Sword of the Stars is an indie science fiction series of strategy games. With this latest installment, The Pit, Kerberos attempts to push into new gameplay territory by creating a dungeon crawler set in the series’ universe. The premise of this game is that your character must fight aliens, traps, and hunger to acquire a cure for a deadly disease — and death is permanent. Does Sword of the Stars: The Pit manage to straddle the line between being challenging and cheap? Read on to find out.
Combat in The Pit is quite fun. It is essentially turn-based, yet it occurs organically in the environment. Everything happens in the main game space; you move a few spaces, stop, then start again while enemies make their moves. Once they are in sight, combat occurs by simply moving the targeting cursor over an enemy and firing. Different weapons do different things; assault rifles can target multiple enemies, shotguns damage everything in a small area, and grenades can vaporize everything in a room. Ammo is relatively plentiful but managing the condition of weapons becomes important in latter levels. The only real complaint about such a battle system is that it can drag out levels because you can’t move while enemies are taking their turns. Consequently, running away is generally not an option which can be frustrating especially when you see your hunger grow. Along with this, the slow pace makes character death that much more demoralizing because it means investing a lot of time to try to get back there.
Interacting with items can have some risks. One such risk being dealing with a Trap Bay. Up until this point, I’d had mixed success with consoles and lockers; sometimes they would jam or break. With this item, I failed it as a result of an invisible dice-roll and was instantly disintegrated. Game over. Now look; I have no problem with rogue-likes, and I have no problem with instant death scenarios. Unlike chocolate and peanut butter however, those two things do NOT belong together. It has absolutely nothing to do with skill and all it really accomplishes is that it makes me not want to play a game that is designed to mess with you like that.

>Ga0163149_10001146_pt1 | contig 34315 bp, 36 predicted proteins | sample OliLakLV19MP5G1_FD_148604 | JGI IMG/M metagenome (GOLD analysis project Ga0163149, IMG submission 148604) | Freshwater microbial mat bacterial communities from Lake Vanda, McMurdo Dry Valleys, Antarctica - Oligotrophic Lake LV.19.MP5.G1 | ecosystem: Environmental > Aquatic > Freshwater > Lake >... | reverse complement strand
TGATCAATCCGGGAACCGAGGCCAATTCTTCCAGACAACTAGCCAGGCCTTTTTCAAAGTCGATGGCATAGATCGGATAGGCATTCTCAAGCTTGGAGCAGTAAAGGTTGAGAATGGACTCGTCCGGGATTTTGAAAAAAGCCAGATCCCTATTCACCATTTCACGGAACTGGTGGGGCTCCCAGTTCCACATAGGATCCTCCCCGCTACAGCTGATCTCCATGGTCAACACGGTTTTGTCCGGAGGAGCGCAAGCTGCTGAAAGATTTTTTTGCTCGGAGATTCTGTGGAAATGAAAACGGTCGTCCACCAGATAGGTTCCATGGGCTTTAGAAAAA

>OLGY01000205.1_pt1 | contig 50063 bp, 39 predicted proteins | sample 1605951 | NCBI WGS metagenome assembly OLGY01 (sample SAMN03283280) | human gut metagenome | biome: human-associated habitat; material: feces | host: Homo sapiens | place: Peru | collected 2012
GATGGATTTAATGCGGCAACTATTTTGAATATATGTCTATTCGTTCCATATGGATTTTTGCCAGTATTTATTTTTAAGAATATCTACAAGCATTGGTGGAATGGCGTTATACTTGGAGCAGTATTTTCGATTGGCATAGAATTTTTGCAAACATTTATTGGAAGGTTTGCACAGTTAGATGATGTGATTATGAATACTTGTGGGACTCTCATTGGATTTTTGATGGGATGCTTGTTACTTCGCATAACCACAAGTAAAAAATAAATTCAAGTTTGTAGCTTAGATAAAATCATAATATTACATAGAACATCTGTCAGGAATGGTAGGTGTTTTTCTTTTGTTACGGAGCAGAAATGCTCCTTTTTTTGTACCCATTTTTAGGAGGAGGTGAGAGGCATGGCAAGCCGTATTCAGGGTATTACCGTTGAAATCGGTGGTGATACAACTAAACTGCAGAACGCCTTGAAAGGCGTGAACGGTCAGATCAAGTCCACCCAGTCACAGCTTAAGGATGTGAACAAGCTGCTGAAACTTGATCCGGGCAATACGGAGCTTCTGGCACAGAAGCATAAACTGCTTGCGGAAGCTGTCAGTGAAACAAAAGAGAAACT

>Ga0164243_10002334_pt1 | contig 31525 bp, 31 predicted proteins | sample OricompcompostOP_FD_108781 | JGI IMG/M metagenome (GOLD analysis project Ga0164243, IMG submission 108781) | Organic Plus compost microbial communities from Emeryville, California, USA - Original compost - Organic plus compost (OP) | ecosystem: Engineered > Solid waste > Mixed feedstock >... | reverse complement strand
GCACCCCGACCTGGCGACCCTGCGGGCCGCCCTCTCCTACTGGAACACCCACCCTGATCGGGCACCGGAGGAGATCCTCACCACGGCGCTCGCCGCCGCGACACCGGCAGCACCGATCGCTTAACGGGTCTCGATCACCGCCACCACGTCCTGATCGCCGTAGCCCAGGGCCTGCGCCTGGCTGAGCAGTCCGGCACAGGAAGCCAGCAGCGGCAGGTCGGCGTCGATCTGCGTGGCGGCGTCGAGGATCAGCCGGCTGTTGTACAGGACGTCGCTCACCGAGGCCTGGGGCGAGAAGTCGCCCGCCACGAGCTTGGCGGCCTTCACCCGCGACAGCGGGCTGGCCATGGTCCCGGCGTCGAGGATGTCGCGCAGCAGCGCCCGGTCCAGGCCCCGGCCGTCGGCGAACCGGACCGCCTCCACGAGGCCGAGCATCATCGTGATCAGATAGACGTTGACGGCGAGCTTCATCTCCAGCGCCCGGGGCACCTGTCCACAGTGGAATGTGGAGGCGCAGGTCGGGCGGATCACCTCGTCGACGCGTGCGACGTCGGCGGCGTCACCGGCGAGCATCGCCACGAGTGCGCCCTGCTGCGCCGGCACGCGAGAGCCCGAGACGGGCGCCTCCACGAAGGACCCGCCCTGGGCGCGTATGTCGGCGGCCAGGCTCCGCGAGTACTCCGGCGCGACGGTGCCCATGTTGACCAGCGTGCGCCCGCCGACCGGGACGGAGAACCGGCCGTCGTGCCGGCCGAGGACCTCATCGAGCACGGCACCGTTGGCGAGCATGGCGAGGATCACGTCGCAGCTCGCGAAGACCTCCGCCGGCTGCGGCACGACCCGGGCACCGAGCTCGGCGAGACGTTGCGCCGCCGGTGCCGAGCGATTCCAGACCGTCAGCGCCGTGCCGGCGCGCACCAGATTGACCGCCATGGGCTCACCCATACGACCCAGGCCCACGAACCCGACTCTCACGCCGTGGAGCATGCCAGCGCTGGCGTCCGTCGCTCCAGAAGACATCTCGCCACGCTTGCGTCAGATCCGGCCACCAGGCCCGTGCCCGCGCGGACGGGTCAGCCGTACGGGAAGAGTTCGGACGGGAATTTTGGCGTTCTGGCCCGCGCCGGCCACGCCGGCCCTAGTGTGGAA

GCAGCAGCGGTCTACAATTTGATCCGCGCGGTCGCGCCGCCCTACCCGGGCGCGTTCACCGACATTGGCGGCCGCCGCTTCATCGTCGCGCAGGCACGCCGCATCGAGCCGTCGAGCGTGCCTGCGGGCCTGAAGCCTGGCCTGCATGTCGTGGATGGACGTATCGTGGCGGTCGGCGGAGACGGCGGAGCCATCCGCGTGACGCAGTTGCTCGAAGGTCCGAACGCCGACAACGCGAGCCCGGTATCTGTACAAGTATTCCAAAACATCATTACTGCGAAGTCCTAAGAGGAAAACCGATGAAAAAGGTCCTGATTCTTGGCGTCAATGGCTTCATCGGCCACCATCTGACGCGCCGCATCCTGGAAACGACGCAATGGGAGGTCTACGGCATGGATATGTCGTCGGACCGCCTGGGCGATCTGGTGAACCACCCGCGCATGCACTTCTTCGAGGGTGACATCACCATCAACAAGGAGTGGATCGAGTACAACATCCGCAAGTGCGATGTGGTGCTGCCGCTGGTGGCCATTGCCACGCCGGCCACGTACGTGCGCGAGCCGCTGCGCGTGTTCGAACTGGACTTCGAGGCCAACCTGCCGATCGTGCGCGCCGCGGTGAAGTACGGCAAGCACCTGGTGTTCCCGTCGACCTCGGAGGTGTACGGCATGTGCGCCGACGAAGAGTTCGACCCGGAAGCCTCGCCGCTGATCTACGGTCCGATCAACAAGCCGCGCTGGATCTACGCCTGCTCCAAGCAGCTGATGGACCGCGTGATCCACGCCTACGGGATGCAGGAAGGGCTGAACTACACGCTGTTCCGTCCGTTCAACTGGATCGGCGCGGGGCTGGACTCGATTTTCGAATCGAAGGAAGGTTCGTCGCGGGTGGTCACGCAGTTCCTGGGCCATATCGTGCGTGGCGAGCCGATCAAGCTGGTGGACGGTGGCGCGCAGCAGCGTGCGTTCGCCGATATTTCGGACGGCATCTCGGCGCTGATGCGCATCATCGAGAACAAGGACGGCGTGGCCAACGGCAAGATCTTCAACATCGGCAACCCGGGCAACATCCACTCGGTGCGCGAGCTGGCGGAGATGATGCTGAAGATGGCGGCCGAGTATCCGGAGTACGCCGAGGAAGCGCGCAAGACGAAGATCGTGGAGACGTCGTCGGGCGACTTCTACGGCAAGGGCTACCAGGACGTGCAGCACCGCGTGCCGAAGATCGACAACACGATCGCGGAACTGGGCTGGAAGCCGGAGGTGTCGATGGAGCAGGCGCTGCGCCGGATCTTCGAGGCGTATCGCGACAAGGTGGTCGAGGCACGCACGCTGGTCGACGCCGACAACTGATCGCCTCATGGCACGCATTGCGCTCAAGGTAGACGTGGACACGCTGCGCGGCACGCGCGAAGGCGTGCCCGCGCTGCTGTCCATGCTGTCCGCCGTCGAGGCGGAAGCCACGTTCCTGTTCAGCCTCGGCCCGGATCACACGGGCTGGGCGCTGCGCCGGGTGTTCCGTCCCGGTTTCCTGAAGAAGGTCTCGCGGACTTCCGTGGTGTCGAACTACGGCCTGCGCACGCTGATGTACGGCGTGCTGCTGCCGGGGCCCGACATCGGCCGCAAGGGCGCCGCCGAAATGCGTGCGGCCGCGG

The other infuriating aspect to The Pit has to do with crafting. Your character’s vitality has two measures; health and hunger. The latter depletes constantly which requires you to find food as you progress. It is possible and essential to combine food types in ovens and discover recipes. These recipes are revealed by unlocking consoles and they carry over from game to game. This sounds all good and fine in practice, but the problem with this system (and with crafting in general in this game) is that if you try to combine items and it doesn’t work, both items are destroyed.
This has got to be the single most annoying thing about this entire game; it wants me to experiment with all these items but then punishes me for doing just that. No hints whatsoever are given, beyond decrypted files in hacked consoles which themselves only work a fraction of the time. The developers are on record saying that the hints are intended to carry over to multiple games, and that players are expected to try and fail over and over again until they learn about proper combinations. The developers presume much about their audience’s patience with that kind of dick-move design philosophy.
I really enjoy science fiction games, and there are some cool ideas in Sword of the Stars: The Pit. I like the fact that you have different character types to choose from, as well as the varied and easy-to-understand combat system. It’s such a shame that this really fun core is smothered by such unfairly punishing elements that work in direct opposition to the kind of experience that the game ostensibly expects you to have. Exploration and investigation is rewarded with almost constant failure, which drives me not into the Pit, but back to the surface where other games await.
[+Fun battle system] [+Plenty of challenge] [+Different character types and abilities] [-Cheap deaths aplenty] [-Needlessly frustrating crafting system] [-Slow pace doesn’t lend self to repeated play]